It can be alarming to learn you have high triglycerides. As your triglyceride number climbs, so does your risk of cardiovascular disease. Your doctor may suggest losing weight, exercising more, changing your diet, or starting new medications. Of all the changes you may have to make, optimizing nutrition should be your first priority.
Recently, a client was referred to me with an extremely high triglyceride level. This client was diagnosed with familial hypertriglyceridemia or high triglycerides in part due to genetics. Several months of taking multiple lipid-lowering medications proved ineffective, so his cardiologist asked me to help him adjust his diet to lower triglycerides.
I created a personalized eating plan with the goal of decreasing inflammation, improving insulin resistance, reducing the amount of saturated fat in his diet, and increasing his intake of soluble fiber and omega-3 fatty acids. After three months of following my plan, this client’s triglycerides went from a whopping 1311 mg/dL to 229 mg/dL with no other changes to lifestyle or medication.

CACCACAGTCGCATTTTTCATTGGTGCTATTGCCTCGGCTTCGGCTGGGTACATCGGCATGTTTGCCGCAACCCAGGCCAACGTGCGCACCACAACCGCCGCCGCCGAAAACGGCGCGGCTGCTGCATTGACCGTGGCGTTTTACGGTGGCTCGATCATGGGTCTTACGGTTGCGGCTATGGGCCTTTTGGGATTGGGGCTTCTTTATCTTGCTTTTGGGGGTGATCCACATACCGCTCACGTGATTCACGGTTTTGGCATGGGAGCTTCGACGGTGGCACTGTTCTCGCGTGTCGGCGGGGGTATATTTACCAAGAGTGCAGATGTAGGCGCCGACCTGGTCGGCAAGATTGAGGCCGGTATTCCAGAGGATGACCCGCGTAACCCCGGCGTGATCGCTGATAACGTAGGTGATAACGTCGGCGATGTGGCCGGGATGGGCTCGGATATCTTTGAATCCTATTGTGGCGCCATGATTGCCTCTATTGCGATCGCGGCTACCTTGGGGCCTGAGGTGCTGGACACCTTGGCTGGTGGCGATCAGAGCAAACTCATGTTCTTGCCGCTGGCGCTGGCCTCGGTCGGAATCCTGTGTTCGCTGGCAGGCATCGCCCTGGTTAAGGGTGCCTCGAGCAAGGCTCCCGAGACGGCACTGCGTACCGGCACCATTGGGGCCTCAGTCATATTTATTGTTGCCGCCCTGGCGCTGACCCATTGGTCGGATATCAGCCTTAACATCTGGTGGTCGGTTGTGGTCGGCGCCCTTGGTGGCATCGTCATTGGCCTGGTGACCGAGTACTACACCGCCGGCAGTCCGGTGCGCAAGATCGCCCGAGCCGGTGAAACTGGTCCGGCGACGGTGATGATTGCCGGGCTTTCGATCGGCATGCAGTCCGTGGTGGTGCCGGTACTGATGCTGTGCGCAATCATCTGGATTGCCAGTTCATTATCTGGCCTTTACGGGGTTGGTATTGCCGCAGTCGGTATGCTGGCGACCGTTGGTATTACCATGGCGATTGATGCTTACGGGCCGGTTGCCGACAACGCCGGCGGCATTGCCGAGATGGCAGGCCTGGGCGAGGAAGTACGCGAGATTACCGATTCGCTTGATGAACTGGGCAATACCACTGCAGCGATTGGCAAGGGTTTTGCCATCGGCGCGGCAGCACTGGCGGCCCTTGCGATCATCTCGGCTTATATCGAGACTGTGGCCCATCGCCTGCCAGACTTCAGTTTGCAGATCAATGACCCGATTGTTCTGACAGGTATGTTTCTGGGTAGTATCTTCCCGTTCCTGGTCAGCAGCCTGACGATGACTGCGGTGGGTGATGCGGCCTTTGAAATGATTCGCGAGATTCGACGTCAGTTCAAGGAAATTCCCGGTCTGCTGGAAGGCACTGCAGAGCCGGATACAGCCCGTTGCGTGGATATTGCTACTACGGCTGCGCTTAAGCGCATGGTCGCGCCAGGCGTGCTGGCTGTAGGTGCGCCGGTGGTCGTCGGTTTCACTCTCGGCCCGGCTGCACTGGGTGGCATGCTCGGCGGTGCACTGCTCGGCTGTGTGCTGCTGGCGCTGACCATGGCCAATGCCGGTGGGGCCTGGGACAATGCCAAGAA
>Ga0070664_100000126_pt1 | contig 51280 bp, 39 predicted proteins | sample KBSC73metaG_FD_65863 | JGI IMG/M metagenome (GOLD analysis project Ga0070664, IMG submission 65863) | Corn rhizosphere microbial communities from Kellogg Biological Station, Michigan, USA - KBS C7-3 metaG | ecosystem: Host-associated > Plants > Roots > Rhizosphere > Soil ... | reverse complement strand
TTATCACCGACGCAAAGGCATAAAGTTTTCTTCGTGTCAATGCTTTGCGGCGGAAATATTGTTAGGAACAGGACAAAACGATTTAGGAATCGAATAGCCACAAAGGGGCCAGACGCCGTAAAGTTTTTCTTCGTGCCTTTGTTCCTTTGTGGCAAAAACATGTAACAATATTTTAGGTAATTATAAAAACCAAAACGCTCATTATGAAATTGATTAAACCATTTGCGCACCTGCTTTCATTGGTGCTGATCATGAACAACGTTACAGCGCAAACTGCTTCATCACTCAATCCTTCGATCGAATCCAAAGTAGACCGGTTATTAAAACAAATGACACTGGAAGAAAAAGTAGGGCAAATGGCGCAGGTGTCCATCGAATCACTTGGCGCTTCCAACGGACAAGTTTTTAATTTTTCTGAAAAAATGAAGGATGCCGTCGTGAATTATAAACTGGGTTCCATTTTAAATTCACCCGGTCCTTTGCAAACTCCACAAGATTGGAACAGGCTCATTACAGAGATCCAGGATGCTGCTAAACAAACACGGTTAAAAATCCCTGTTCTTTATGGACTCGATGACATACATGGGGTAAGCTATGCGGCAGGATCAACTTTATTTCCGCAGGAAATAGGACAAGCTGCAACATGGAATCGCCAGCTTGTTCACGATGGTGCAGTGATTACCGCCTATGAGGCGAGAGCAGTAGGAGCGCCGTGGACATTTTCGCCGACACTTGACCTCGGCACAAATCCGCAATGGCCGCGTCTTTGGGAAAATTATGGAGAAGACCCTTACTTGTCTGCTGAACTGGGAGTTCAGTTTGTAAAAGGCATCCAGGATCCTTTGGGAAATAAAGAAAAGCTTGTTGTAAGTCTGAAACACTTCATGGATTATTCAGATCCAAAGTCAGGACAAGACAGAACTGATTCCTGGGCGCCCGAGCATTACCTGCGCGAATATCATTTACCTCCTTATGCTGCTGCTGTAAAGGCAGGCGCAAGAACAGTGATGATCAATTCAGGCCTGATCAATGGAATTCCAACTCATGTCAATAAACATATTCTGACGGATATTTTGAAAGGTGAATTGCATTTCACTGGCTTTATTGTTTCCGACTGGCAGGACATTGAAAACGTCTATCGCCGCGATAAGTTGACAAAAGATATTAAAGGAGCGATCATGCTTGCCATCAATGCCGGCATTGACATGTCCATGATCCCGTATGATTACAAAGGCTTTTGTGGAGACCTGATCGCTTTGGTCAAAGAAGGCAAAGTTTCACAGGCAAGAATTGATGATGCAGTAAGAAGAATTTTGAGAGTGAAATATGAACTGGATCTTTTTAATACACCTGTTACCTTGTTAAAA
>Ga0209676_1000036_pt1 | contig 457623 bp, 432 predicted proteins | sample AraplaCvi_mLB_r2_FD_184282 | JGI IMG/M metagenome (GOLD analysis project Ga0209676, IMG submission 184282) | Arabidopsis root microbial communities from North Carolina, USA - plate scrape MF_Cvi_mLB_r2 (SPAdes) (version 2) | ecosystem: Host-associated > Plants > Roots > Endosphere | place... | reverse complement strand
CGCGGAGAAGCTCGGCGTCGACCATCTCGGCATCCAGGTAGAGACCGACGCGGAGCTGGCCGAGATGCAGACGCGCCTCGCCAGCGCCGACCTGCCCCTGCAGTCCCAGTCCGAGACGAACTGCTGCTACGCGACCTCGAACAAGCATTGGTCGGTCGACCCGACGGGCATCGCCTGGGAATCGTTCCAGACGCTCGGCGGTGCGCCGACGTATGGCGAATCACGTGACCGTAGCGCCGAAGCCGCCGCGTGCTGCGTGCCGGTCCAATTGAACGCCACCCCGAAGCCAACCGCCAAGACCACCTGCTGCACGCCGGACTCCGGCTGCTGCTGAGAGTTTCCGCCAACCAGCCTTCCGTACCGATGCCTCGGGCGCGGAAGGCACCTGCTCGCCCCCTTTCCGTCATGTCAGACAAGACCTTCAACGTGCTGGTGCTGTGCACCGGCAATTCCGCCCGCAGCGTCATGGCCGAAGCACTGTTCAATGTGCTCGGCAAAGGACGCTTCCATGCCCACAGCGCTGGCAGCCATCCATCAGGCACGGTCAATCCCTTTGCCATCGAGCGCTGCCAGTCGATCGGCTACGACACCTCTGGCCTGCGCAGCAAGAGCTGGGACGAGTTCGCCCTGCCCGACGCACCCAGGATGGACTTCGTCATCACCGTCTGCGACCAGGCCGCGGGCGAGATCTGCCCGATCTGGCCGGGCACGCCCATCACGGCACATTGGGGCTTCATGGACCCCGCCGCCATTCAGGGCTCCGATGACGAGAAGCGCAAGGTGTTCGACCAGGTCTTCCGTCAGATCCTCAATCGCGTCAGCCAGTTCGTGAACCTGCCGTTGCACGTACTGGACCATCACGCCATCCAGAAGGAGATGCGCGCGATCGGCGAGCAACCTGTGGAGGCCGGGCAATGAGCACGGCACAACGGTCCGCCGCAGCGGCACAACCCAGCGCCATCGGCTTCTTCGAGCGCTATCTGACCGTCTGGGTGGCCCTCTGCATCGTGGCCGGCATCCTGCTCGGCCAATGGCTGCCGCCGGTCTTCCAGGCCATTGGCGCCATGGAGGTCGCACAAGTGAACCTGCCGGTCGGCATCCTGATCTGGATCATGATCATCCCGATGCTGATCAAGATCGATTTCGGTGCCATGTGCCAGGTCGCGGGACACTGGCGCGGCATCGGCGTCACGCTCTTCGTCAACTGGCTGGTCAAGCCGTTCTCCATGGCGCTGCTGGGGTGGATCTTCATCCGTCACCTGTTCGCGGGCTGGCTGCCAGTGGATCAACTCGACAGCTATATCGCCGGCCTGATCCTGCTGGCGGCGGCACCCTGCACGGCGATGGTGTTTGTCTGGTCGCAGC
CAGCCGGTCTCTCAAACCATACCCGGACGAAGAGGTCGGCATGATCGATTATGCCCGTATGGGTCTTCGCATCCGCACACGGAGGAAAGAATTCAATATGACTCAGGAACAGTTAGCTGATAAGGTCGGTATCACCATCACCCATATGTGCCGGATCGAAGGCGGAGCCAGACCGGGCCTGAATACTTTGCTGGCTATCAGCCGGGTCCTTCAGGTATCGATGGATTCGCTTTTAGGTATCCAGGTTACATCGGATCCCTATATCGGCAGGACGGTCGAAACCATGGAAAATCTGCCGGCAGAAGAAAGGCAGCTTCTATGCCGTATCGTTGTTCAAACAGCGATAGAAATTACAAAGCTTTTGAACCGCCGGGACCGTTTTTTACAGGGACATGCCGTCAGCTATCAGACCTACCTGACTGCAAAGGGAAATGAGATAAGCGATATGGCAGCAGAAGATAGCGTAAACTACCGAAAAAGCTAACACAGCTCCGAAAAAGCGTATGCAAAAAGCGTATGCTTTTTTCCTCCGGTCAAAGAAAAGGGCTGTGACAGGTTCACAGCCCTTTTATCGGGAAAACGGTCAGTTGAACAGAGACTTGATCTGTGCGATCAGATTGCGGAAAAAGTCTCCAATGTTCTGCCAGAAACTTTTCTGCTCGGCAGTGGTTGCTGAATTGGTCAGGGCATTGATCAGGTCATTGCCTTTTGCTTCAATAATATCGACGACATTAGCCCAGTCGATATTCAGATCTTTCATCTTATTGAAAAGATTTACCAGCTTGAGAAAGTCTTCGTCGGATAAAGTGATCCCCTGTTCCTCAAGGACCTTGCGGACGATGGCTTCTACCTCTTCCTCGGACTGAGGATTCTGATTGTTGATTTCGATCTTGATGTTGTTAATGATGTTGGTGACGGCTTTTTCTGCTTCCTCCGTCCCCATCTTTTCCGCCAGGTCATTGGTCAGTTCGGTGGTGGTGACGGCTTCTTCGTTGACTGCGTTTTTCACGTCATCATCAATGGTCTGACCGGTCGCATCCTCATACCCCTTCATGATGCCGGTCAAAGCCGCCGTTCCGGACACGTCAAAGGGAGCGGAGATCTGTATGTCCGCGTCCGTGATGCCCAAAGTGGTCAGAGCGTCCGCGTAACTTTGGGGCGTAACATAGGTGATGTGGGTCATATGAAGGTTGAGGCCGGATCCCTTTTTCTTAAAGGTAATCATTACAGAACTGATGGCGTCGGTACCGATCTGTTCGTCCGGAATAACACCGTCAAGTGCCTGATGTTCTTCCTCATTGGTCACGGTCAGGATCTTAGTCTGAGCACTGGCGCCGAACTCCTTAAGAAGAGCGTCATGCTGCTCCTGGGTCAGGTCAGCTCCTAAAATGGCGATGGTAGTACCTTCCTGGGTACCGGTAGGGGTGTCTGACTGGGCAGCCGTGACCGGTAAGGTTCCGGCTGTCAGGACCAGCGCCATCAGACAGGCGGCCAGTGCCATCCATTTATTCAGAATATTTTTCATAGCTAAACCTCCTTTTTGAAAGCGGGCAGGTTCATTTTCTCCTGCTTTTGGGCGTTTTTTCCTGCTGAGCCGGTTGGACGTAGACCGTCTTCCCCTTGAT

The moral of the story is that medications have their place, but nutrition is essential to lower triglycerides. Eating the right foods in the right doses, while reducing your intake of foods that drive triglycerides up is foundational to blood and heart health.
Wondering how to successfully improve your triglycerides? These are the key areas to address:
- How diet influences triglyceride levels
- Which foods and nutrients raise triglycerides and which lower them
- A list of the best foods to lower triglycerides
Triglycerides and Your Health
Triglycerides are a type of fat, or lipid, found in your blood. Lab work can assess your triglyceride levels and tell you where they fall on the following scale:
- Optimal: Less than 100 mg/dL
- Normal: Less than 150 mg/dL
- Borderline high: 150 to 199 mg/dL
- High: 200 to 499 mg/dL
- Very high: Above 500 mg/dL
There are three main factors that contribute to elevated triglycerides:
- Eating too many calories
Your body naturally produces triglycerides to store extra energy from food (i.e. calories) that it can’t use right away. Triglycerides are stored in fat cells and released when you need energy. Eating more calories than your body can use day after day can raise triglycerides to unhealthy levels.